I Have More Souls Than One by Fernando Pessoa **** (#19)
Collected in the nineteenth Penguin Modern, Fernando Pessoa’s I Have More Souls Than One, are a series of poems which were written by Fernando Pessoa under four separate names, or ‘souls’: his own, Alberto Caiero, Ricardo Reis, and Alvaro de Campos. They were first translated to English from their original Portuguese in 1974. The blurb calls the collection ‘strange and mesmeric’, and details that they ‘express a maelstrom of conflicted thoughts and feelings’.
Whilst I preferred the poetry of some of these personas to others, I found each to be intelligent and insightful. Pessoa was clearly a very talented poet in the diversity of forms and subjects which he addresses and explores. This quite wonderful collection surprised and startled me in its clarity, and I definitely want to read the rest of Pessoa’s oeuvre in future.
The Missing Girl by Shirley Jackson ***** (#20)
Shirley Jackson is one of my absolute favourite authors, despite having a couple of her novels still outstanding, and not yet having made a dent in her short stories. In The Missing Girl, says the blurb, ‘Malice, deception and creeping dread lie beneath the surface of ordinary American life in these miniature masterworks.’ Each of these stories – ‘The Missing Girl’, ‘Journey with a Lady’, and ‘Nightmare’ – appeared in a posthumous 1997 collection entitled Just an Ordinary Day.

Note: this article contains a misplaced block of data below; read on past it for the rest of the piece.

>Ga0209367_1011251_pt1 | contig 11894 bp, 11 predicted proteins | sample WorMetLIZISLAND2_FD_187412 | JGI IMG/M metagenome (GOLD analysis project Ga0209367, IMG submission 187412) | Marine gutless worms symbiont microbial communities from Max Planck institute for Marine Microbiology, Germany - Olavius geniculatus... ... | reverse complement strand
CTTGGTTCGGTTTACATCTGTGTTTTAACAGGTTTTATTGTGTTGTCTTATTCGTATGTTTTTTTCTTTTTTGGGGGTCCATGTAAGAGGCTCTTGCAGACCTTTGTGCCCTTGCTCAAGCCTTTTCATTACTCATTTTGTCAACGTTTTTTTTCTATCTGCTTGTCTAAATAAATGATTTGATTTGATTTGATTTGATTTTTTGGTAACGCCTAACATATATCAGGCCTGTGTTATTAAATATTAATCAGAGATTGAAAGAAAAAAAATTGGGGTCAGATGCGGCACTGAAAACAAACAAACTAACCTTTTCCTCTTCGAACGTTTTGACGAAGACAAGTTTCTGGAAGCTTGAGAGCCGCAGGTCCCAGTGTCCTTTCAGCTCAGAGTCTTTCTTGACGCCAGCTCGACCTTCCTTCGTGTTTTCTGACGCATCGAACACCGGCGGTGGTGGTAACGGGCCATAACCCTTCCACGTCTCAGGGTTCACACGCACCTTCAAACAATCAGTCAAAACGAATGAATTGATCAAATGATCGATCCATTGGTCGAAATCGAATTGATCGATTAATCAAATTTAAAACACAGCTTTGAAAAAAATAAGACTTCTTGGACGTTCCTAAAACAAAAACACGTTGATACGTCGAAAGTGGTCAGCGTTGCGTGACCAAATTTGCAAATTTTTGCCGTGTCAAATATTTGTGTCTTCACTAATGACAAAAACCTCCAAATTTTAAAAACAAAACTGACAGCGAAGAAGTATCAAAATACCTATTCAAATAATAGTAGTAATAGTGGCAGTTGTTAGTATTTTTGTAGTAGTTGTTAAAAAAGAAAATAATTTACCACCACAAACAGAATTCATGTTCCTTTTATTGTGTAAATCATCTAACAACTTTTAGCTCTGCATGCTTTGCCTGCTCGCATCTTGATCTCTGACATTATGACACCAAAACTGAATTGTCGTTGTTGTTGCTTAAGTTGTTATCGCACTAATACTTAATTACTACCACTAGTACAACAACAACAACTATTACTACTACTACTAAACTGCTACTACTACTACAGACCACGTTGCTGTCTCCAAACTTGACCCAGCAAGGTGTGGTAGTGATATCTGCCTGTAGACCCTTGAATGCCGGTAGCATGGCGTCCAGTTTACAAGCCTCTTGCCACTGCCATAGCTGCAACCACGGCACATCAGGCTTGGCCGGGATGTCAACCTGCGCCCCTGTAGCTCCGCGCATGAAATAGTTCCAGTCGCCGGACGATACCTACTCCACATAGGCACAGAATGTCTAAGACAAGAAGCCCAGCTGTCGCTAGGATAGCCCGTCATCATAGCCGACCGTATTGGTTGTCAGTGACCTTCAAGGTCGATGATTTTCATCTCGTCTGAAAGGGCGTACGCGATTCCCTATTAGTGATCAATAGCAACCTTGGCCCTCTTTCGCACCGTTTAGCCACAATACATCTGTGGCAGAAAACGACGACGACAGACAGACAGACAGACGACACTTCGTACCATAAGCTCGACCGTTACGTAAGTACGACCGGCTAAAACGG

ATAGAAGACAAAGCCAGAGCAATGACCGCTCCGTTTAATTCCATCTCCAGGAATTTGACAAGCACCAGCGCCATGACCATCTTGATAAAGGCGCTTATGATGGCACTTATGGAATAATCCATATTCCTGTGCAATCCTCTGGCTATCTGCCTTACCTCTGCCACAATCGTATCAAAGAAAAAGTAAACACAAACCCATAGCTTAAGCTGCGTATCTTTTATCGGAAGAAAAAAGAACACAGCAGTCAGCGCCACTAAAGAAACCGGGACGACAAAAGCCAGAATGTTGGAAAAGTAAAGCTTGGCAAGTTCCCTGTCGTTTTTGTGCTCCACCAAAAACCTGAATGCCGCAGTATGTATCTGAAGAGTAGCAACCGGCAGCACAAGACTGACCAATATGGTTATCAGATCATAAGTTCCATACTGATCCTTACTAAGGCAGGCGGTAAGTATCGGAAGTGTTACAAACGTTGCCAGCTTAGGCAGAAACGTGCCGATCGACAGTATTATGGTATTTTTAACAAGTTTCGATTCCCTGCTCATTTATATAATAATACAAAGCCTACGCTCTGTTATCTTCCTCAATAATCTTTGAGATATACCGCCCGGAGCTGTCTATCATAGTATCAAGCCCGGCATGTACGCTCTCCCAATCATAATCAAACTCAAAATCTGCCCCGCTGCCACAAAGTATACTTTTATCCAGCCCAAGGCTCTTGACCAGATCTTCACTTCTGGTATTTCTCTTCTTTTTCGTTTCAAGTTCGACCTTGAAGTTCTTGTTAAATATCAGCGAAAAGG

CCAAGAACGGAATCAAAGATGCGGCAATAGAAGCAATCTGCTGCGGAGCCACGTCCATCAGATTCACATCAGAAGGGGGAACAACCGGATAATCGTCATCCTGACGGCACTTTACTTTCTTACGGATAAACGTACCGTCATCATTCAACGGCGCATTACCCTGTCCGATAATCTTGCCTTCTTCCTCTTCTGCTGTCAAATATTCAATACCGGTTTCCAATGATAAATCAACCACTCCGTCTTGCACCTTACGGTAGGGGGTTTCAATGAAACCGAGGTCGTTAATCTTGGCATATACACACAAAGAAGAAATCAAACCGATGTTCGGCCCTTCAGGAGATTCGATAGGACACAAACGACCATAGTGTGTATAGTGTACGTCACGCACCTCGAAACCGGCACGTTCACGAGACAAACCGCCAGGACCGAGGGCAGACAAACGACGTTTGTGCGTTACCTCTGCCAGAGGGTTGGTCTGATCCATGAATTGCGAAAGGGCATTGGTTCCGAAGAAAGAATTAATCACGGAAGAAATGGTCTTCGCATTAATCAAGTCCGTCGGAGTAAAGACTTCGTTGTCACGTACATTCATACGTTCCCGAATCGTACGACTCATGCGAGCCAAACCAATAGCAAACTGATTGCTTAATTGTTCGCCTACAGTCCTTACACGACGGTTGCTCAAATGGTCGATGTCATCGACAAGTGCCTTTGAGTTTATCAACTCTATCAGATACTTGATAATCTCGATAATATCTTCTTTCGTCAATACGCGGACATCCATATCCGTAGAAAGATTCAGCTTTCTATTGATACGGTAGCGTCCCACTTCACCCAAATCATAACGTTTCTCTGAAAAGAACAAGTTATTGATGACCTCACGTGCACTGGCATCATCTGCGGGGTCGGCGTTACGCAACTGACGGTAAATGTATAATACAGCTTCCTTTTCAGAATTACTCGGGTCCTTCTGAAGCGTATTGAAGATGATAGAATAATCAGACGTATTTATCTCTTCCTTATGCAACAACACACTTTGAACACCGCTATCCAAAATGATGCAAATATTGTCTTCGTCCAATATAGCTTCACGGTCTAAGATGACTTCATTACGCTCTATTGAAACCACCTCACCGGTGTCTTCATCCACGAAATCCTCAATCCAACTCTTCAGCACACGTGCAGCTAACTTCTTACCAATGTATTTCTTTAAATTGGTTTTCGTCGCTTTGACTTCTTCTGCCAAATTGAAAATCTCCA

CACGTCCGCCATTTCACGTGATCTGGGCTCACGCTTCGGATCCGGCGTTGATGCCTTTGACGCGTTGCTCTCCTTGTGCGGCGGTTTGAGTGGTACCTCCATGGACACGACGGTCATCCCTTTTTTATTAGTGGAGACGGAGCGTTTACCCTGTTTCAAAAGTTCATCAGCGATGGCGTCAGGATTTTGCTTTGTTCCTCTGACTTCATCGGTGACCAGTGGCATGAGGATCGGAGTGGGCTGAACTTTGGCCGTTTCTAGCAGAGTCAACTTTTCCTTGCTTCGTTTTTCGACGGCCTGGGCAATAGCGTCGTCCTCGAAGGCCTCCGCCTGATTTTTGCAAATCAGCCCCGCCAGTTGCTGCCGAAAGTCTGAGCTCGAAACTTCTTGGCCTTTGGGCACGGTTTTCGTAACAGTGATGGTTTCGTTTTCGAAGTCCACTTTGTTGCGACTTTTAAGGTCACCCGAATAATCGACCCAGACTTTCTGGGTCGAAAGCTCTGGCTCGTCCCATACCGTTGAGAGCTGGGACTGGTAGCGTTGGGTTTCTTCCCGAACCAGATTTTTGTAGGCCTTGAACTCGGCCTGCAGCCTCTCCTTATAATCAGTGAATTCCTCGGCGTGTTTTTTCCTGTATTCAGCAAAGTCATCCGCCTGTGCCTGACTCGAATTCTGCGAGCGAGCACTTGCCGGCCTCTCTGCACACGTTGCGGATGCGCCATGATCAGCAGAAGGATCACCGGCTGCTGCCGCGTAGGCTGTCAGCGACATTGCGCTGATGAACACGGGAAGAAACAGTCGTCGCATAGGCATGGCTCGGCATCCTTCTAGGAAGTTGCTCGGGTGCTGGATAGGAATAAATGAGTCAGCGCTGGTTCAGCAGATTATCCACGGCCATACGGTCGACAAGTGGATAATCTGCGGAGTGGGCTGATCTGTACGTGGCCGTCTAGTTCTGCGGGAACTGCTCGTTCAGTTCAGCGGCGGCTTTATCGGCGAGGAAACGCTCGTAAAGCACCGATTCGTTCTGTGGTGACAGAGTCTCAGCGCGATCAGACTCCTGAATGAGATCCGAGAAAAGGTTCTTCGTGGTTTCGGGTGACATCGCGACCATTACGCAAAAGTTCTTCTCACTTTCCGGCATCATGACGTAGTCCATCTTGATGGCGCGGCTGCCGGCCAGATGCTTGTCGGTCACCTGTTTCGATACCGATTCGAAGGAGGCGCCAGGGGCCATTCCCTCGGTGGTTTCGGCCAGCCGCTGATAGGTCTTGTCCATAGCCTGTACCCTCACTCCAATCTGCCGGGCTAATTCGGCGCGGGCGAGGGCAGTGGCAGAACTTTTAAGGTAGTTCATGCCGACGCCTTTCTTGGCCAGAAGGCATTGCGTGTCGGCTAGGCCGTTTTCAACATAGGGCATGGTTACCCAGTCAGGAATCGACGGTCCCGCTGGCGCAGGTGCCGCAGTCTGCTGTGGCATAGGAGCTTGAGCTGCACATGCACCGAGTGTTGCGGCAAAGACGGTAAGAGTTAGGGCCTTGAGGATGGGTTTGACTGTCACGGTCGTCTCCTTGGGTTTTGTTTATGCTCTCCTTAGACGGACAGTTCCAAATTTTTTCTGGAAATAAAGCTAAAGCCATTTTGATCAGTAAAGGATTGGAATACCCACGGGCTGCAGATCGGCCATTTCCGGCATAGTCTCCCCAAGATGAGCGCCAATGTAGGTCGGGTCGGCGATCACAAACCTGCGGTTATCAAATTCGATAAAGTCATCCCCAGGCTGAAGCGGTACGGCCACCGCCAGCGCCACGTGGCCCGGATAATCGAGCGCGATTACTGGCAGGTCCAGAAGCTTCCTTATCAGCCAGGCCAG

Jackson is a veritable master at building tension, as anyone who has read a single one of her novels will recognise. Each of these tales is wonderfully unsettling for one reason or another, and I have never read a story like ‘Nightmare’ before; it is so unusual, and the heights of tension make one feel almost claustrophobic when reading. I absolutely loved this collection, and am so looking forward to reading more of Jackson’s work soon.
Four Russian Short Stories by Gazdanov and Others **** (#21)
Each of the four authors collected together in the twenty-first Penguin Modern, Four Russian Short Stories, were exiles of Revolutionary Russia. Galina Kuznetsova, Yury Felsen, Nina Berberova, and Gaito Gazdanov each ‘explore deaths in a world in which old certainties have crumbled’ in ‘Kunak’ (1930), ‘A Miracle’ (1934), ‘The Murder of Valkovsky’ (1934), and ‘Requiem’ (1960) respectively.
I was very excited to get to this volume, as I adore Russian literature, and had not read anything by any of these authors before. The content of these tales is varied and far-reaching, as one might expect; the first is about a horse, the second about hospital patients and addiction, the third deals with a married woman’s infatuation with another man, and the fourth, which takes place in wartime Paris, focuses upon the emergence of the black market and artwork. Four Russian Short Stories is fascinating to read, and a real treat for fans of Eastern European literature.